no rain
Suit Guy was the first to confront Gator Belly. He was quite articulate in his stance against this guy cutting, and I was in full support. But Gator Belly wouldn’t back down and leave. He just stood there like he was making some sort of civil rights statement. But he was white, he was wrong, and he was rather annoying.

Suit Guy said his piece and all remained quiet on the western front. As Kid and I moved up to order, Gator Belly again tried to jump in front of us. The kitchen staff handled it poorly. They should’ve made the guy leave with threats of calling authorities but they just smiled and tried to wish it all away. Gator Belly wasn’t leaving. They say to pick your battles, and I guess this is one Gator Belly chose in the moment. Well, guess what? So did I. Picking up where Suit Guy left off, I confronted the line-breaker by telling him he needed to leave. I kept thinking of all the folks in line behind me who’ve been waiting for half an hour, and the Kid who was sort of shuffled off to the side, perhaps not even getting a chance to get his order in. My anger rose. I wasn’t going to let this guy win. Not today. Words were exchanged and all I can specifically remember is saying, “You have an ugly shirt and an ugly attitude!” Nice one.

nogatorI’m not proud. I wish I’d thought of something more clever but the truth is he did have an ugly shirt (remember, it was a Florida Gator shirt), and his attitude was poor. Then at one point I put a hand on his shoulder and told him he’s not going to order before us. That’s when he bowed up and said something to the affect of “Touch me one more time!” I didn’t touch him one more time.

I won’t even get into the fact that while this was happening, the guy behind me ordered his food and left. That was a cold thing to do, sir. But the story ends better than it started. My sister got her chicken sandwich and so did the young Kid. Plus, I managed to get my cheeseburger without a side order of a black eye.

And if you can believe it, there’s more to tell from our first NASCAR race ever! Check out part 6!
-Out of the Wilderness

Why I Like Tim Tebow and the Little Drummer Boy

Tebow after whipping Florida State in 2009

Tim Tebow is not someone I should like. Before he was the poster-boy for media scrutiny, before he donned a Denver Broncos jersey as their quarterback, before he and his mom appeared in a Super Bowl commercial, he was a Florida Gator. And where I come from, it’s great to be a Gator hater. I’ll even avoid picking up NFL players who went to Florida (or University of Miami for that matter) on my fantasy football team.

Just like country singer Blake Shelton, I listen to Christmas music year-round so a few days ago “Little Drummer Boy” queued up in my iTunes. The song lyrics are about a young boy approaching the baby Jesus. He doesn’t have any gifts to bring him, the newborn King. So what he gives is the only thing he has: the ability to play drums.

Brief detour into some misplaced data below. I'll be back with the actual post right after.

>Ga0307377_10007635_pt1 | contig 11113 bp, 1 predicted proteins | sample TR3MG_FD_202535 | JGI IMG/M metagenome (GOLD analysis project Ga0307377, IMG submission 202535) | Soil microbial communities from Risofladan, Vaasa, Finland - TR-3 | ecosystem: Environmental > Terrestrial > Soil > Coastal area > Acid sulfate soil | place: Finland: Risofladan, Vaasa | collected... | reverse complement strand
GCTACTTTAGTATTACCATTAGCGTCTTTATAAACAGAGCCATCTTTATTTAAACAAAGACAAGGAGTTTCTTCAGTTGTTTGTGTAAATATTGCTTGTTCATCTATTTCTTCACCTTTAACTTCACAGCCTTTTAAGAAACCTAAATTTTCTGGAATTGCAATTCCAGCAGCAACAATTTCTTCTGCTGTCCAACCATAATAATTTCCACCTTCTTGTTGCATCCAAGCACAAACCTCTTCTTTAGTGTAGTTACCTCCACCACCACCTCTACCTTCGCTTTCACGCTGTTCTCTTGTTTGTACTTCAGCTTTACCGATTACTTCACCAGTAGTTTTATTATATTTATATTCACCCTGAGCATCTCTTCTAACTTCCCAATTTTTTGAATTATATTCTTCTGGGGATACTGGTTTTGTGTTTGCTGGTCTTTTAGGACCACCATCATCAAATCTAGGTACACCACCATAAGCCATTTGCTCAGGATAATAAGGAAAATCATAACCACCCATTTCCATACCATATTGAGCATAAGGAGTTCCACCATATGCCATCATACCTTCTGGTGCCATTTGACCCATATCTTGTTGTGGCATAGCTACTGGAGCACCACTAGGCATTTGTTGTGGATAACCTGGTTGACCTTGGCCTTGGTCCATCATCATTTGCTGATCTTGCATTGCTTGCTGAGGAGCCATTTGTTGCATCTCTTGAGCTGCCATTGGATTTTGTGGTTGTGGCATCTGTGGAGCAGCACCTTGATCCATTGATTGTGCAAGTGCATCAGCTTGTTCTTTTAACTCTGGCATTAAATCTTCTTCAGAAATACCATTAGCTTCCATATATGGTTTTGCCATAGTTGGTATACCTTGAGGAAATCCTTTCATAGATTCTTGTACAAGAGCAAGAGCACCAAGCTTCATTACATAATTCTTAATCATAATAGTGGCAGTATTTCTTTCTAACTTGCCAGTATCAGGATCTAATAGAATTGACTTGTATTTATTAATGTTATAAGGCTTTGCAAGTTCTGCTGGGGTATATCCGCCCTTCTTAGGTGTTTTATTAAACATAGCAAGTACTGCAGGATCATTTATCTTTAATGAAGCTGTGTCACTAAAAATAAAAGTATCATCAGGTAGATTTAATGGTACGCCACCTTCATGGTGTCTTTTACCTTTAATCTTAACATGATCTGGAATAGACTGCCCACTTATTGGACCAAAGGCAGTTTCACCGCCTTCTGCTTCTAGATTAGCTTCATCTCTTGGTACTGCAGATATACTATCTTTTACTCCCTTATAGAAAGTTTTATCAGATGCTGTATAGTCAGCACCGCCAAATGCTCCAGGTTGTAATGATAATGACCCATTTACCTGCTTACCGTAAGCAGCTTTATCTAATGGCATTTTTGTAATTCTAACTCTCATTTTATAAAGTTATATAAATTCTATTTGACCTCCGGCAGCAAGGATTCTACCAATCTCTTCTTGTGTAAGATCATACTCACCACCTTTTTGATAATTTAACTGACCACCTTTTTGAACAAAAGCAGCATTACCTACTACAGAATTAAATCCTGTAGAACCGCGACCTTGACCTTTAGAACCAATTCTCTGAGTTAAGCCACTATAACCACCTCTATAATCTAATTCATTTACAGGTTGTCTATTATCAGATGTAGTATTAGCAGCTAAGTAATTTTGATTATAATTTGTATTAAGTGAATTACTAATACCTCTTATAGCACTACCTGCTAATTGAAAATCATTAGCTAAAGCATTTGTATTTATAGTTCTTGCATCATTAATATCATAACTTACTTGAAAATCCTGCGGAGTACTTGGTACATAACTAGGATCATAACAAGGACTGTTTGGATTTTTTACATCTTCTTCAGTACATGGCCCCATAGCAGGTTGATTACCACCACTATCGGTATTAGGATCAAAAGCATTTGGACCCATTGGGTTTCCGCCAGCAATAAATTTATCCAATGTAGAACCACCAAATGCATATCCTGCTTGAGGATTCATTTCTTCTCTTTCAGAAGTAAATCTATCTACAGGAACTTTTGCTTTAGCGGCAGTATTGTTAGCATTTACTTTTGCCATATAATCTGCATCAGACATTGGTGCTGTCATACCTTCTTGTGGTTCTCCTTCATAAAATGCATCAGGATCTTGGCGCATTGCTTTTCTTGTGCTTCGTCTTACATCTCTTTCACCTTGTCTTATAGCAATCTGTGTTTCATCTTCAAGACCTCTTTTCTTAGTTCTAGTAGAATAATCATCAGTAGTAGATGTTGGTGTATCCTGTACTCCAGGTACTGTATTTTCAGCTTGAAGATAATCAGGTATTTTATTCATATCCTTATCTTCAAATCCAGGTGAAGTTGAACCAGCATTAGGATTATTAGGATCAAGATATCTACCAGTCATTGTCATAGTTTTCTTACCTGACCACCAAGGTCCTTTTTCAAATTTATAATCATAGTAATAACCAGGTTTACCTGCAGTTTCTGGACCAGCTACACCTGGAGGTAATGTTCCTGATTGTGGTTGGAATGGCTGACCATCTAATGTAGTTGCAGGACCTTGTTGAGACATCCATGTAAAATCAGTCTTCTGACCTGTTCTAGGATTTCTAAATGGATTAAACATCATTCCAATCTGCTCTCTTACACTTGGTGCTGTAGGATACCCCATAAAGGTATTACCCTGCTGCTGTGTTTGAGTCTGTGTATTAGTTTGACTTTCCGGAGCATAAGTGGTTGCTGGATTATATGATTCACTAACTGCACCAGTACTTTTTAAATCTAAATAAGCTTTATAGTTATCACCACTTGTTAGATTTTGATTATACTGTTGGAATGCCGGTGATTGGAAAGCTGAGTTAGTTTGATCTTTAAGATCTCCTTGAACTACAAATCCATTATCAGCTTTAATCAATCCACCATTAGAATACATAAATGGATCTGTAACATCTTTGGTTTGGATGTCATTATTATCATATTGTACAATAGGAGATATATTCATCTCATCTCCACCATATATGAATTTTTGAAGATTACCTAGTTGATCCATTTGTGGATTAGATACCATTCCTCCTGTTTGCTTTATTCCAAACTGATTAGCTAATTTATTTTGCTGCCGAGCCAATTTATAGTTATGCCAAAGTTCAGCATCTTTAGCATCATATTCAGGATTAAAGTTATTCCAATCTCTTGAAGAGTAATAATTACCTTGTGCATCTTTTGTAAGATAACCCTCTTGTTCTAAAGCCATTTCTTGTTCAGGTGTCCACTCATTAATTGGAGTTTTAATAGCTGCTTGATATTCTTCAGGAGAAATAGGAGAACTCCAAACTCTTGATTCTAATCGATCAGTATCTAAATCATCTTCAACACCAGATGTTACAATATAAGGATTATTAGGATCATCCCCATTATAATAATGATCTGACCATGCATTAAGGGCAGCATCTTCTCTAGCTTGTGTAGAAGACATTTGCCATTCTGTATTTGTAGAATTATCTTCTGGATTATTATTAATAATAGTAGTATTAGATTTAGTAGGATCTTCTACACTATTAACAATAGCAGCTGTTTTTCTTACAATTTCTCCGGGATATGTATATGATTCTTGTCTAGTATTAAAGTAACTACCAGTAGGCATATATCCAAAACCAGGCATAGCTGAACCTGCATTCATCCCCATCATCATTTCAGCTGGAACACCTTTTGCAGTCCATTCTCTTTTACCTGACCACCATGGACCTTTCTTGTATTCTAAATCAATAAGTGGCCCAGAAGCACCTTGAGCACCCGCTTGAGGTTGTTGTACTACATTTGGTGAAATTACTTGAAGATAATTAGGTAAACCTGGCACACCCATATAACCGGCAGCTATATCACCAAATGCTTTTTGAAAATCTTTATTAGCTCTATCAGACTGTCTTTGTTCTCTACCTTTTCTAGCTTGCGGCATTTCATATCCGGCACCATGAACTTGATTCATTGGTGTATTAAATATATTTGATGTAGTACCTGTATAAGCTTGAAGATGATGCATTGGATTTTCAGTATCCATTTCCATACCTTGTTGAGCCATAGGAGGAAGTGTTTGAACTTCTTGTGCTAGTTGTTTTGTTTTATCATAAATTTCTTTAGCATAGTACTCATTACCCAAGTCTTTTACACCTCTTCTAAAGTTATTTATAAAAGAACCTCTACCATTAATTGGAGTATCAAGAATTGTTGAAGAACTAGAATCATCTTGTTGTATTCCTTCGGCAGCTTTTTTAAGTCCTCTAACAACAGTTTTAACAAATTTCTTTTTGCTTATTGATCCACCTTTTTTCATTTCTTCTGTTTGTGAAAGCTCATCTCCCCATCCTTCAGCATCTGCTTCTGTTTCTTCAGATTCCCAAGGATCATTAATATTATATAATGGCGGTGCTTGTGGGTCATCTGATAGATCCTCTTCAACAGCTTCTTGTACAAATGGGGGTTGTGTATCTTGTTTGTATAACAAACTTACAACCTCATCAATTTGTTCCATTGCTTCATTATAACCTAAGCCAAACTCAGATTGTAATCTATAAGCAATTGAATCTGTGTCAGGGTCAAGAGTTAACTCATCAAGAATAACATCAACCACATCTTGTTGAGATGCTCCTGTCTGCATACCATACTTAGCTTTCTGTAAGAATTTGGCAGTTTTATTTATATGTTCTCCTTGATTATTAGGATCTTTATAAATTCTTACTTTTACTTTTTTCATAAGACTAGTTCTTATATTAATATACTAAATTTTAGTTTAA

“Shall I play for you, pa rum pum pum pum,
on my drum?”

The story goes on with Mary approving his request so the drummer boy played his best for Jesus. At the end of the day, isn’t that all Tim Tebow is doing? He puts on his pads. He laces up his shoes. Then he goes out and plays his best for Jesus. I can support a guy like that, Gator or not.

Then He smiled at me, me and my drum.

Deal Breakers in a Dating Relationship

Everyone seems to have their deal-breakers. I never really thought about mine until the term “deal-breakers” became popular a few years ago. Typically I stay away from trendy words or phrases because they annoy me. Anyone remember the book, “I Kissed Dating Goodbye“? When I was in college that book had it’s fifteen minutes of fame, but not with me. I always joked about it, something like this, “Oh, you kissed dating goodbye? Well, I kissed dating!” Ok, it’s probably a good book with valuable information that will keep the reader from heartache and miscommunication with the opposite sex, but as 1990s rock group DC Talk sang, “Some people gotta learn the hard way.” To be clear about what image I’m projecting of myself in college, I didn’t date much at all. Mainly because I did stuff like this:

IĀ wanted to date and learn the hard way, and sadly, in some cases I did. However, with the experiences and failed attempts at long relationships, I learned what I liked. I also learned what I didn’t like, which would later become my deal-breakers. Early on in college I created of list of things I wanted (deal-makers, perhaps?) in an ideal mate. Things like a goofy sense of humor, enjoying but not understanding sports,a dog lover, a healthy disregard for cats and the Florida Gators, on and on the list went. I was very specific in what I was looking for and what I knew I wanted. Probably too specific because now, as a thirty-one year old adult male, my list has shrunk to a few general yet more absolute characteristics. It’s also easier now to narrow down the potential field using the list of deal-breakers rather than the deal-makers. What I mean is this: instead of finding what I want to live with, it’s easier to eliminate the ones who have what I cannot live with.